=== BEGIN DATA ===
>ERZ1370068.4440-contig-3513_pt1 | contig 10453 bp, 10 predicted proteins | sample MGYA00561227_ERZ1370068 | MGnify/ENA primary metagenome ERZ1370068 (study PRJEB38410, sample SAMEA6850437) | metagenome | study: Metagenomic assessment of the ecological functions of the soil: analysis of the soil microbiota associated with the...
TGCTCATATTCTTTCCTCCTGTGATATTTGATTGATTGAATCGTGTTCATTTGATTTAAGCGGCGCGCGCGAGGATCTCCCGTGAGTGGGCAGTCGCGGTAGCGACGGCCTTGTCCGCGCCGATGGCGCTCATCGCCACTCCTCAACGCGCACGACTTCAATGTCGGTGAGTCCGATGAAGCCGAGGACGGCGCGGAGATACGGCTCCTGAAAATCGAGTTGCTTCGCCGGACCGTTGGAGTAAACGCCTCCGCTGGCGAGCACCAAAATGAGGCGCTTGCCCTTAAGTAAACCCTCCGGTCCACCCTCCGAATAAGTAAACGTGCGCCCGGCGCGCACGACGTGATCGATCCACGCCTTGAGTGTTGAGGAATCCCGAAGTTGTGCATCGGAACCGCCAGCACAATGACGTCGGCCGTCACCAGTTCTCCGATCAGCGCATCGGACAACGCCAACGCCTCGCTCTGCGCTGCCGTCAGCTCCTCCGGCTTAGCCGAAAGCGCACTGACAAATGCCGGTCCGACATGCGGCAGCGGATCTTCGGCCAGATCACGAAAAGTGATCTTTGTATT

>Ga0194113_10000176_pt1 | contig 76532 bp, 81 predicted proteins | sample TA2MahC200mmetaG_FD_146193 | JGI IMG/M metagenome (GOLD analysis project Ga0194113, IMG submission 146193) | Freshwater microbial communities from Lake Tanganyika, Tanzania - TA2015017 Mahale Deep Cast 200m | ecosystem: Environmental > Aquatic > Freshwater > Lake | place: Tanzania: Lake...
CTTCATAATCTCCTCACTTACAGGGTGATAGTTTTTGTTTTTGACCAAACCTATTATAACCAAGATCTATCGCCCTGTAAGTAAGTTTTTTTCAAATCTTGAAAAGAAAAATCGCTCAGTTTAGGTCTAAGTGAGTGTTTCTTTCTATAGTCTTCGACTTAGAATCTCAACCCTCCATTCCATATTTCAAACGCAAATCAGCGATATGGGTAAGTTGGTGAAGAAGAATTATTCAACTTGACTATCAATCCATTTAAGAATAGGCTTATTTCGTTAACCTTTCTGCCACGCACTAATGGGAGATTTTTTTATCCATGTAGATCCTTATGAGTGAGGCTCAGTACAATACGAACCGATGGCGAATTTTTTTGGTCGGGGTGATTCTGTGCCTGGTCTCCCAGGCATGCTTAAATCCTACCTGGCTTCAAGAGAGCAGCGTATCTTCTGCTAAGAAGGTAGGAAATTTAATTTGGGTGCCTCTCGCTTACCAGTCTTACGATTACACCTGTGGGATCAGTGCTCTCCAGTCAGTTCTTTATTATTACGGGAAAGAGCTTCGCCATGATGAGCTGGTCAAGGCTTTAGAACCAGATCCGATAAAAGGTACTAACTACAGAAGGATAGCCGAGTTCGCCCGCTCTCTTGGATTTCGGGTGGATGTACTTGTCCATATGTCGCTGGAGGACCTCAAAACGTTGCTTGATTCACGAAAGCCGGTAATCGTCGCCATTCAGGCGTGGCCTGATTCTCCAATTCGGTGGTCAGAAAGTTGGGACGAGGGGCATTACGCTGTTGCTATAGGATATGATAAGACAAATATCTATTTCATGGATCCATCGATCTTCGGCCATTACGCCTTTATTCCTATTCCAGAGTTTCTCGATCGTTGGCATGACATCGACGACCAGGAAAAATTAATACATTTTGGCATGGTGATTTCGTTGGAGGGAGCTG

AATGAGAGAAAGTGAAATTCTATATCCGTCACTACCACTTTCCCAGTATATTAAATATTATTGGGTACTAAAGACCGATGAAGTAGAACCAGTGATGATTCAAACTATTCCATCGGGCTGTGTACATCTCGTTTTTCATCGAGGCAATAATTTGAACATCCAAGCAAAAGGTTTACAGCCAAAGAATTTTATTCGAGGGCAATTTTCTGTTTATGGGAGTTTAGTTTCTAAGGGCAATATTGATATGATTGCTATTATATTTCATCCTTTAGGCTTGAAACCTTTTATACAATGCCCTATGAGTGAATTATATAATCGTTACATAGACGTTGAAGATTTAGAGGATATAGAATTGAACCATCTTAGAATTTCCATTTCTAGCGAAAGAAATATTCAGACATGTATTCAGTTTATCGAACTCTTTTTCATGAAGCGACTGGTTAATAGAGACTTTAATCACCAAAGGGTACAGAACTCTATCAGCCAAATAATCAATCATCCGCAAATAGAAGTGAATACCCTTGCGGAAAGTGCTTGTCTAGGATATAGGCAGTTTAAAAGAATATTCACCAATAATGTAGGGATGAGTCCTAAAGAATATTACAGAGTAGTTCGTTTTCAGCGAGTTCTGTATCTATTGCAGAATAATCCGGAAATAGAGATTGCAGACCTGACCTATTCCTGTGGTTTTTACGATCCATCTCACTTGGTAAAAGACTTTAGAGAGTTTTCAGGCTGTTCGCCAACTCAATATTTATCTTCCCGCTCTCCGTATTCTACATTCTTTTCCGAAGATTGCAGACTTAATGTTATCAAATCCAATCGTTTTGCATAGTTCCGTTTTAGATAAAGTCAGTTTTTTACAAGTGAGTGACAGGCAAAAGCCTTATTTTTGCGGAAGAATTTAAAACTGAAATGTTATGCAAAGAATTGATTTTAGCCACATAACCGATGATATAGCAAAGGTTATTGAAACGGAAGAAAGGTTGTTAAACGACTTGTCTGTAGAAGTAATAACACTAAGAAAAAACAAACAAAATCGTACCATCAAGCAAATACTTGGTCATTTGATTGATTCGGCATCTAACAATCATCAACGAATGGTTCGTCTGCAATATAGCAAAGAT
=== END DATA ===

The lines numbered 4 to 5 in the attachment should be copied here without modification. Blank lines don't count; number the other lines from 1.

CTTCATAATCTCCTCACTTACAGGGTGATAGTTTTTGTTTTTGACCAAACCTATTATAACCAAGATCTATCGCCCTGTAAGTAAGTTTTTTTCAAATCTTGAAAAGAAAAATCGCTCAGTTTAGGTCTAAGTGAGTGTTTCTTTCTATAGTCTTCGACTTAGAATCTCAACCCTCCATTCCATATTTCAAACGCAAATCAGCGATATGGGTAAGTTGGTGAAGAAGAATTATTCAACTTGACTATCAATCCATTTAAGAATAGGCTTATTTCGTTAACCTTTCTGCCACGCACTAATGGGAGATTTTTTTATCCATGTAGATCCTTATGAGTGAGGCTCAGTACAATACGAACCGATGGCGAATTTTTTTGGTCGGGGTGATTCTGTGCCTGGTCTCCCAGGCATGCTTAAATCCTACCTGGCTTCAAGAGAGCAGCGTATCTTCTGCTAAGAAGGTAGGAAATTTAATTTGGGTGCCTCTCGCTTACCAGTCTTACGATTACACCTGTGGGATCAGTGCTCTCCAGTCAGTTCTTTATTATTACGGGAAAGAGCTTCGCCATGATGAGCTGGTCAAGGCTTTAGAACCAGATCCGATAAAAGGTACTAACTACAGAAGGATAGCCGAGTTCGCCCGCTCTCTTGGATTTCGGGTGGATGTACTTGTCCATATGTCGCTGGAGGACCTCAAAACGTTGCTTGATTCACGAAAGCCGGTAATCGTCGCCATTCAGGCGTGGCCTGATTCTCCAATTCGGTGGTCAGAAAGTTGGGACGAGGGGCATTACGCTGTTGCTATAGGATATGATAAGACAAATATCTATTTCATGGATCCATCGATCTTCGGCCATTACGCCTTTATTCCTATTCCAGAGTTTCTCGATCGTTGGCATGACATCGACGACCAGGAAAAATTAATACATTTTGGCATGGTGATTTCGTTGGAGGGAGCTG

AATGAGAGAAAGTGAAATTCTATATCCGTCACTACCACTTTCCCAGTATATTAAATATTATTGGGTACTAAAGACCGATGAAGTAGAACCAGTGATGATTCAAACTATTCCATCGGGCTGTGTACATCTCGTTTTTCATCGAGGCAATAATTTGAACATCCAAGCAAAAGGTTTACAGCCAAAGAATTTTATTCGAGGGCAATTTTCTGTTTATGGGAGTTTAGTTTCTAAGGGCAATATTGATATGATTGCTATTATATTTCATCCTTTAGGCTTGAAACCTTTTATACAATGCCCTATGAGTGAATTATATAATCGTTACATAGACGTTGAAGATTTAGAGGATATAGAATTGAACCATCTTAGAATTTCCATTTCTAGCGAAAGAAATATTCAGACATGTATTCAGTTTATCGAACTCTTTTTCATGAAGCGACTGGTTAATAGAGACTTTAATCACCAAAGGGTACAGAACTCTATCAGCCAAATAATCAATCATCCGCAAATAGAAGTGAATACCCTTGCGGAAAGTGCTTGTCTAGGATATAGGCAGTTTAAAAGAATATTCACCAATAATGTAGGGATGAGTCCTAAAGAATATTACAGAGTAGTTCGTTTTCAGCGAGTTCTGTATCTATTGCAGAATAATCCGGAAATAGAGATTGCAGACCTGACCTATTCCTGTGGTTTTTACGATCCATCTCACTTGGTAAAAGACTTTAGAGAGTTTTCAGGCTGTTCGCCAACTCAATATTTATCTTCCCGCTCTCCGTATTCTACATTCTTTTCCGAAGATTGCAGACTTAATGTTATCAAATCCAATCGTTTTGCATAGTTCCGTTTTAGATAAAGTCAGTTTTTTACAAGTGAGTGACAGGCAAAAGCCTTATTTTTGCGGAAGAATTTAAAACTGAAATGTTATGCAAAGAATTGATTTTAGCCACATAACCGATGATATAGCAAAGGTTATTGAAACGGAAGAAAGGTTGTTAAACGACTTGTCTGTAGAAGTAATAACACTAAGAAAAAACAAACAAAATCGTACCATCAAGCAAATACTTGGTCATTTGATTGATTCGGCATCTAACAATCATCAACGAATGGTTCGTCTGCAATATAGCAAAGAT